Gov. Norm Bangerter is not a flashy politician. He may not even be a very good politician.

After all, he wouldn't be trailing Republican Jon Huntsman and Democrat Ted Wilson in the polls if he were a great politician.But as Huntsman, Wilson, and independent gubernatorial candidate Merrill Cook may well find out, it's not wise to underestimate the governor. He is a tenacious competitor who hates to lose, who hates to even be challenged.

Let me tell you a little story.

Every year, Utah Senate President Arnold Christensen holds a summer party for fellow senators at his cabin on Bear Lake. Two years ago Bangerter, a friend of Christensen's from the governor's days as House speaker, and his wife, Colleen, attended the party. Also on hand were former Senate President Cap Ferry and his wife, Sue, who is an amateur photographer. Put a video camera in her hand and you can't get it away from her. Sue recorded six hours of the weekend's fun.

Christensen decided the antics should be kept for posterity, and so made copies of the videotape and gave them to fellow senators. He was passing the tapes out in a meeting I attended and he gave me one.

My natural curiosity got the better of me. I decided to view it. Here was a chance to see state senators in action, so to speak. I didn't know, and Christensen didn't tell me, that Bangerter was on the tape.

I didn't view the whole six hours. I'm not a masochist. But there was a very telling part early on.

Various members of the party, Bangerter and Christensen included, were preparing to ride water jets you know, those machines that look a little like snowmobiles but ride in the water.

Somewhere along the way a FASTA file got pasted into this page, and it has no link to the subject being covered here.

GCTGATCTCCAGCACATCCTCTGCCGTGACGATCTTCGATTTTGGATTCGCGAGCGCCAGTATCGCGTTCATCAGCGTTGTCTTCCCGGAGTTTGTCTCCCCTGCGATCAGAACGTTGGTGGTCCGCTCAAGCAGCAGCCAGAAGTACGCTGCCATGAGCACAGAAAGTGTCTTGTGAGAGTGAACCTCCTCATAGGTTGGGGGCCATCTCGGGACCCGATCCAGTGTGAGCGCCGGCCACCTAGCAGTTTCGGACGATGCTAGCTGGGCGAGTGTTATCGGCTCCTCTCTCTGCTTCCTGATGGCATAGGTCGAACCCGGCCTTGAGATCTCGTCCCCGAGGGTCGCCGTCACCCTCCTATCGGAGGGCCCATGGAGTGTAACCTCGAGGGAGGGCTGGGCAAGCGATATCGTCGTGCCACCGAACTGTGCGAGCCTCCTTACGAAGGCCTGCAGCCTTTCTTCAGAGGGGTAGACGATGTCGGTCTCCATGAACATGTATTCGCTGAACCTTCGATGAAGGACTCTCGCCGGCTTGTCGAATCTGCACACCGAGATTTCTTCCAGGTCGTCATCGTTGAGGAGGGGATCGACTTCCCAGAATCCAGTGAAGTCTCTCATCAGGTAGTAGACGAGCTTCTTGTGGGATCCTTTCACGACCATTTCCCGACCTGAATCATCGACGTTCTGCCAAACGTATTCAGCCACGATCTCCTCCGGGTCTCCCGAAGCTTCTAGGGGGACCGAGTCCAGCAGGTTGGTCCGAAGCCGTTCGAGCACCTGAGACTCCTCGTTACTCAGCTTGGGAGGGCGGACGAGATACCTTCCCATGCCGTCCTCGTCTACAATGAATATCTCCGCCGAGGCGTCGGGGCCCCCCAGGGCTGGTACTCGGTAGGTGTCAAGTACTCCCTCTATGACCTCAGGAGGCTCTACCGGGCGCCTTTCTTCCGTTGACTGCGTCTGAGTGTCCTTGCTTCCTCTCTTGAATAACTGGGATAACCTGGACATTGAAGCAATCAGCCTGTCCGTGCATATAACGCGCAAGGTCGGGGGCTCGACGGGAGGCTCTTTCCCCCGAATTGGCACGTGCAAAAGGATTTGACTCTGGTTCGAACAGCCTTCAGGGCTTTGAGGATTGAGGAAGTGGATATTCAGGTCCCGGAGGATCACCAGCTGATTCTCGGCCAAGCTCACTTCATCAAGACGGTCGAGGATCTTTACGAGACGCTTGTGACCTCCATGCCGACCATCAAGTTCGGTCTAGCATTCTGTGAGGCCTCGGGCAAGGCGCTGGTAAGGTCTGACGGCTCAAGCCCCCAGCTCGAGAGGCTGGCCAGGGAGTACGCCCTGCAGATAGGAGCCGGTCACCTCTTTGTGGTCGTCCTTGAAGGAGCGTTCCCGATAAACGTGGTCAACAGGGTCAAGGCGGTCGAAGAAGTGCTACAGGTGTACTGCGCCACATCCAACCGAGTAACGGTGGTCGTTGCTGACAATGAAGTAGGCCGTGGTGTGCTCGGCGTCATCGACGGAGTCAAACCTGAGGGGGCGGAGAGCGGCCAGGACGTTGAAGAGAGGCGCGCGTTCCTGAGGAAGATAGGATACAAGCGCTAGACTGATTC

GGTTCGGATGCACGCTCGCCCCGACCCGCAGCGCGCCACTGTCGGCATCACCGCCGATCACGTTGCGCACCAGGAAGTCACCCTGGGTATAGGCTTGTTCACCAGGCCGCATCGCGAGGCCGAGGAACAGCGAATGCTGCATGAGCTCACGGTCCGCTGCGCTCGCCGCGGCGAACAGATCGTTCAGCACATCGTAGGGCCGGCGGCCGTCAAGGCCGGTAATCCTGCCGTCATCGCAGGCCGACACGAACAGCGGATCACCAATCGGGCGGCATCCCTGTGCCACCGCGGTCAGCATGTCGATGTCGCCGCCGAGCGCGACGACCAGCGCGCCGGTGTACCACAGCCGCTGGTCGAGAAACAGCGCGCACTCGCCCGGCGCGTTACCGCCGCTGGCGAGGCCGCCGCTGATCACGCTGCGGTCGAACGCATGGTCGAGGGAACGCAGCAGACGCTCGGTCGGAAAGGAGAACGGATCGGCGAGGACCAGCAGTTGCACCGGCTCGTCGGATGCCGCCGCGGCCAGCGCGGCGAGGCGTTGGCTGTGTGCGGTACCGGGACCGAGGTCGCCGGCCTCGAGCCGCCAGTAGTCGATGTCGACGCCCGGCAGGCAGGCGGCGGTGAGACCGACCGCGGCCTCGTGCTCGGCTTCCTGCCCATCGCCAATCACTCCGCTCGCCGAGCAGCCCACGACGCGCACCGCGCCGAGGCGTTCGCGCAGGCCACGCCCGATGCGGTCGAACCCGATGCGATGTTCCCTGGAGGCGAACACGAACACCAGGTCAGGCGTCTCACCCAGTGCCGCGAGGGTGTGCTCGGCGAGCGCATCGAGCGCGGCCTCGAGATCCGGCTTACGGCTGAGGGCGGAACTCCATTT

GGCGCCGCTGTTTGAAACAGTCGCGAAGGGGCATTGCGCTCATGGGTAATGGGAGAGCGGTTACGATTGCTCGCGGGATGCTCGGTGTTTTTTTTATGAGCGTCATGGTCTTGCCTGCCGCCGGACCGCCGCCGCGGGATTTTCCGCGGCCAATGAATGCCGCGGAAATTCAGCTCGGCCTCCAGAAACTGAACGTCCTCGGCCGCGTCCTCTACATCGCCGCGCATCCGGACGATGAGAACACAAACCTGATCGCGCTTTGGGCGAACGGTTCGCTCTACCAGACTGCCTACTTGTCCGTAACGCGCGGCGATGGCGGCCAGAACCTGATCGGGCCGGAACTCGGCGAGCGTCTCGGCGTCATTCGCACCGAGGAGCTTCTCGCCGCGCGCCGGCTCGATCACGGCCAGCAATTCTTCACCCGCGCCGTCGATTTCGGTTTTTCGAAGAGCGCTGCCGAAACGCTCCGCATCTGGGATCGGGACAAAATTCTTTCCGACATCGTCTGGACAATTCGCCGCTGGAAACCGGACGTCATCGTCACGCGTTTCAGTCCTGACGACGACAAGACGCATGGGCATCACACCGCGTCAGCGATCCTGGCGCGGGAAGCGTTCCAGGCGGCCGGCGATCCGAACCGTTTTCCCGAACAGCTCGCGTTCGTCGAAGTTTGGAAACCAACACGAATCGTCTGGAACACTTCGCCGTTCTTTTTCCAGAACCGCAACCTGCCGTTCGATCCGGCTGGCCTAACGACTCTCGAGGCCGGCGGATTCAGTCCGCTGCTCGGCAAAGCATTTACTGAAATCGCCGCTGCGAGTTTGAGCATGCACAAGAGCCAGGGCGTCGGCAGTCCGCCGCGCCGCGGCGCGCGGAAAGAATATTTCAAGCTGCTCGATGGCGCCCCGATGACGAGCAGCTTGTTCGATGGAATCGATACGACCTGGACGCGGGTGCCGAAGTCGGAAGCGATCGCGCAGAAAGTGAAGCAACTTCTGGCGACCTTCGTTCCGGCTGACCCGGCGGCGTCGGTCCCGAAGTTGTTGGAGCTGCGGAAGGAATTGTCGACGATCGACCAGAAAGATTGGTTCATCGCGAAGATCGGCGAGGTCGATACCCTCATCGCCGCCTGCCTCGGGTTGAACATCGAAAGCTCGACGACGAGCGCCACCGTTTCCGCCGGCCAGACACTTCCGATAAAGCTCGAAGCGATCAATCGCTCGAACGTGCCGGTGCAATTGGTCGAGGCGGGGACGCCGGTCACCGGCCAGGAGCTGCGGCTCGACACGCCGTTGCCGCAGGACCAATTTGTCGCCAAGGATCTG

Now, the brand of water jets that Christensen owns are, you learn from the video, rather difficult to master. They are big and bulky, easy to control once going, but difficult to mount and get started in deep water.

The day was a bit chilly, windy with white-water breakers. The water appeared to be cold. Bangerter donned a wet suit and waded into Bear Lake, Sue videotaping loyally.

Bangerter tried to mount the bobbing water jet. The technique is clearly tricky. One must throttle up the machine and, as it draws away from you, pull yourself up on to the seat from the rear. Attempting to get on from the side, like mounting a horse, just tips it over.

Time and again the governor tried to get going. Time and again he failed.

On the videotape you could hear comments from those standing on the shore. "Oh, there goes the governor. He's . . . oh, he almost got up that time." And so on.

The wind-tide slowly dragged the governor, still trying to mount the water jet, down the shoreline. Sue zoomed the camera lens, but the governor floated farther and farther away.

Meantime, a second water jet malfunctioned. Designed to throttle down to a stop if the rider falls off, the jet's throttle stuck and it raced out into the lake, riderless. Christensen and a couple of other senators jumped into his power boat and chased after the fleeing water jet.

Bangerter floated on, his graying head obscured by the rising waves from time to time. He continued to struggle against the wind, waves and water jet.

I watched the video for half an hour, until Sue finally set the camera down. Bangerter never got up although Christensen told me that the governor did, indeed, get in a ride or two later on.

Now, what does this aquatic episode tell us? Here is a man who is supposed to be having a relaxing time among friends at the shore. He's not in the public view, doesn't have to prove anything.

And yet he battles a stubborn water jet, in cold and choppy water, for more than a half-hour. It is clearly tiring work and certainly not very fun.

Another person might have quit, laid on the beach in the sun and enjoyed the day. But Bangerter doesn't give up. He doesn't let the unpleasant, difficult situation beat him. He finally wins.

Take heed, Huntsman, Wilson, and Cook.